You are invited to attend a presentation, "Rebalancing the Immune System in Type 1 Diabetes Without Drug Therapy: The Promise of Regulatory T Cells" on Wednesday, May 18th, 6 p.m. at the UCSF Medical Center, 513 Parnassus Ave, Room N-225, San Francisco. [Event Details]
Former Center Director, Jeffrey Bluestone, PhD, continues to stay busy in his current position as UCSF Executive Vice Chancellor and Provost. He is helping to tackle the university’s financial crisis while continuing to maintain his lab in the Diabetes Center.
It has been ten years since Jeffrey Bluestone, PhD, was recruited from the University to Chicago to lead the Diabetes Center at UCSF as the AW and Mary Margaret Clausen Distinguished Professor in Metabolism and Endocrinology . By aggressively recruiting some of the most talented basic researchers in diabetes, and by serving as the driving force behind the Diabetes Center's innovative clinical research program, Dr. Bluestone has elevated the stature of the Diabetes Center -- making it one of the top diabetes research institutions in the world.
The body's immune system is supposed to "tolerate" itself and distinguish "self" from "non-self." Autoimmune diseases such as type 1 diabetes result from the breakdown of this system, causing immune cells to attack and destroy insulin-producing beta cells or "self." In the November issue of Nature Immunology, Brian Fife, PhD and collaborators including senior author Jeffrey Bluestone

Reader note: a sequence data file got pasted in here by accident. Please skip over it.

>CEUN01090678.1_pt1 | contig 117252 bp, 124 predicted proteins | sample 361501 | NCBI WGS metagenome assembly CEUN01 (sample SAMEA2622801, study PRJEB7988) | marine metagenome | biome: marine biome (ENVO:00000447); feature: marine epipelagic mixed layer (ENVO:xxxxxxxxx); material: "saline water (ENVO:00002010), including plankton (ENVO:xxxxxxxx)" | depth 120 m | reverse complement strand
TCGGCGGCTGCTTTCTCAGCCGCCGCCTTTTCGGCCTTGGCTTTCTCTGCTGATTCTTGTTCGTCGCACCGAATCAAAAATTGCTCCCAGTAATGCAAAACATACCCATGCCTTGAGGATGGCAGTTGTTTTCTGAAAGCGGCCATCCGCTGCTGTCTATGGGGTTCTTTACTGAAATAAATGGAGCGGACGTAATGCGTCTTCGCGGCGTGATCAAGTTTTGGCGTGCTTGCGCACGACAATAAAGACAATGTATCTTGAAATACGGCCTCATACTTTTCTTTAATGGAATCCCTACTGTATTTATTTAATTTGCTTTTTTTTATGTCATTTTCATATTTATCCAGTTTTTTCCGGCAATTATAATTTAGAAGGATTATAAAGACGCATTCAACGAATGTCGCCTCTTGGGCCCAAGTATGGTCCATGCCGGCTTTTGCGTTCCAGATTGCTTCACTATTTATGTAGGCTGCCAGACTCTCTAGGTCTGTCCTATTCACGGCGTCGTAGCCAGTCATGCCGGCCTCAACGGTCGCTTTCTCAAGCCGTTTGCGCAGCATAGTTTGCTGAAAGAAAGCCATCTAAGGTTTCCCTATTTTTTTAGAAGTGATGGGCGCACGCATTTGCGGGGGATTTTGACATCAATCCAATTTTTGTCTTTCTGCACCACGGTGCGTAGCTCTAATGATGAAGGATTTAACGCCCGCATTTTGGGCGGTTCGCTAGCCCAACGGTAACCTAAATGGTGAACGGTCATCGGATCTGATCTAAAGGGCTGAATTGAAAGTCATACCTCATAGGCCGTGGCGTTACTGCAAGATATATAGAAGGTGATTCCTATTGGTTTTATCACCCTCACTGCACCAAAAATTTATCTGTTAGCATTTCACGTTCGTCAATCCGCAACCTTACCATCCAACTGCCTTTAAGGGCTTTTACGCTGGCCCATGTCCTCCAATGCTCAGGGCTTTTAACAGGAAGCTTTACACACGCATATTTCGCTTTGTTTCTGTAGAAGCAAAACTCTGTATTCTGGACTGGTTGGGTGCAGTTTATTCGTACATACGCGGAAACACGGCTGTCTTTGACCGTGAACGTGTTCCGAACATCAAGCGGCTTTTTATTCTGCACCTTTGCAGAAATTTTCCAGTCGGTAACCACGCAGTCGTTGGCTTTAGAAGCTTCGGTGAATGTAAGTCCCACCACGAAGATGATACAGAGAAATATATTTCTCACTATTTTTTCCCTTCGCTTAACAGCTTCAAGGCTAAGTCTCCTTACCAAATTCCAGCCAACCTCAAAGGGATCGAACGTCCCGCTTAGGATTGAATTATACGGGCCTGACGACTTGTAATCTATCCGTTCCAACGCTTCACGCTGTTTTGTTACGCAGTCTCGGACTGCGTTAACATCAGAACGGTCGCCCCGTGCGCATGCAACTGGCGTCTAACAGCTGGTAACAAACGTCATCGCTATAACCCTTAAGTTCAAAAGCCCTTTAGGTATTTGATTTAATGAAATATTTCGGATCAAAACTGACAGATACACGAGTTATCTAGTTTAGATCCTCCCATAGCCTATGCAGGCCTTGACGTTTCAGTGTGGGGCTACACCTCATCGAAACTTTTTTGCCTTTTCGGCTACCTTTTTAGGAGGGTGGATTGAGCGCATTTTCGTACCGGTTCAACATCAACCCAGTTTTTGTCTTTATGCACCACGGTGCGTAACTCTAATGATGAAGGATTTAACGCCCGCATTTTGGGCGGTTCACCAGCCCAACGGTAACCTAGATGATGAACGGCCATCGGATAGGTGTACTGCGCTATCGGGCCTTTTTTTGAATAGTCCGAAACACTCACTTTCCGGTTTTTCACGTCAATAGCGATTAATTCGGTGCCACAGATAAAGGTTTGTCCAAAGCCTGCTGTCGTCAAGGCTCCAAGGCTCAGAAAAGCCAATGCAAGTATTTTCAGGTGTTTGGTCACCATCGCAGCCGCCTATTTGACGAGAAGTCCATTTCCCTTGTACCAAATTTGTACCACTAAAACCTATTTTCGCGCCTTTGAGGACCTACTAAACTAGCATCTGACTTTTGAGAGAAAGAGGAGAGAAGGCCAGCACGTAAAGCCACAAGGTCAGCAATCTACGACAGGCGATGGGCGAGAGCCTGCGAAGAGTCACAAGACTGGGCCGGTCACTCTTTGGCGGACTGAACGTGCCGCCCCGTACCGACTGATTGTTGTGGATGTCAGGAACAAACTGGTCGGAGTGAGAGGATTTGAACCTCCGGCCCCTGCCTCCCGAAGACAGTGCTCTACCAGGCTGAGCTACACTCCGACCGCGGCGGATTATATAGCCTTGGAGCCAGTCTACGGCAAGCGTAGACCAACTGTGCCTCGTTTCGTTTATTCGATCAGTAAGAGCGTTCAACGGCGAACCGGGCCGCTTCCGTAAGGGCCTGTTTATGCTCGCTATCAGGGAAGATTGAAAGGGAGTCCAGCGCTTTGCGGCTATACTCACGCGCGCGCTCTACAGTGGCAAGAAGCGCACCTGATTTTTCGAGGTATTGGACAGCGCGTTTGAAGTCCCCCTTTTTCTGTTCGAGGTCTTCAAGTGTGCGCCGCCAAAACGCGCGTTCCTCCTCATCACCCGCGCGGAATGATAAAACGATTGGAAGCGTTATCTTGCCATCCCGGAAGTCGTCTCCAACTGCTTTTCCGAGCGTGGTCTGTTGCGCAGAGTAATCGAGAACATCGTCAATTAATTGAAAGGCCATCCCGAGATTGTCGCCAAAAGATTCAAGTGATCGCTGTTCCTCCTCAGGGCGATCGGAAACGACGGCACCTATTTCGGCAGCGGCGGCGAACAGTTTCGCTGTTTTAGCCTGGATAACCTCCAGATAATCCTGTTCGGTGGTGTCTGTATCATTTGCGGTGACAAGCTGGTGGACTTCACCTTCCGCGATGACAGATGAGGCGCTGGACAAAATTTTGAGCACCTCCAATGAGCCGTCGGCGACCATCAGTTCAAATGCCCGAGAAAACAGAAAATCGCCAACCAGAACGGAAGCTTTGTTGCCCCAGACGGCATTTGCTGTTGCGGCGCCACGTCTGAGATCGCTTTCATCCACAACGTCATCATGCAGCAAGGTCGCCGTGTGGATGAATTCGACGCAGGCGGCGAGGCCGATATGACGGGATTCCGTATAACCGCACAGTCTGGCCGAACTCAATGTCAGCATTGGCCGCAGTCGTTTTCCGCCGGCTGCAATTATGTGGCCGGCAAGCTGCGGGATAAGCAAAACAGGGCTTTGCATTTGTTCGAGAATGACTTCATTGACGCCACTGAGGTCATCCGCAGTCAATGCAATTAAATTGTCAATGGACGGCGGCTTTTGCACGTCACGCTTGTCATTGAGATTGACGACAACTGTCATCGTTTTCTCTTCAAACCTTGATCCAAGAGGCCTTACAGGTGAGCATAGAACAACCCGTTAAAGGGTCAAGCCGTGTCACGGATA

Center Director Jeffrey Bluestone, PhD and his lab staff have been leading the way in exploring regulatory T cells. These cells are instrumental in suppressing an autoimmune response and attack on insulin-producing beta cells. In the July issue of Nature Immunology, this research team announced its most recent breakthrough -- how regulatory T cells sometimes shift from their usual protective state to a destructive state -- killing cells and causing autoimmune disease.
To take a promising drug to market, it costs on average $500 million. Academic research institutions such as UCSF excel in conducting basic research and early stage human clinical trials, however, for cost reasons it is important that promising therapies are picked up by private industry.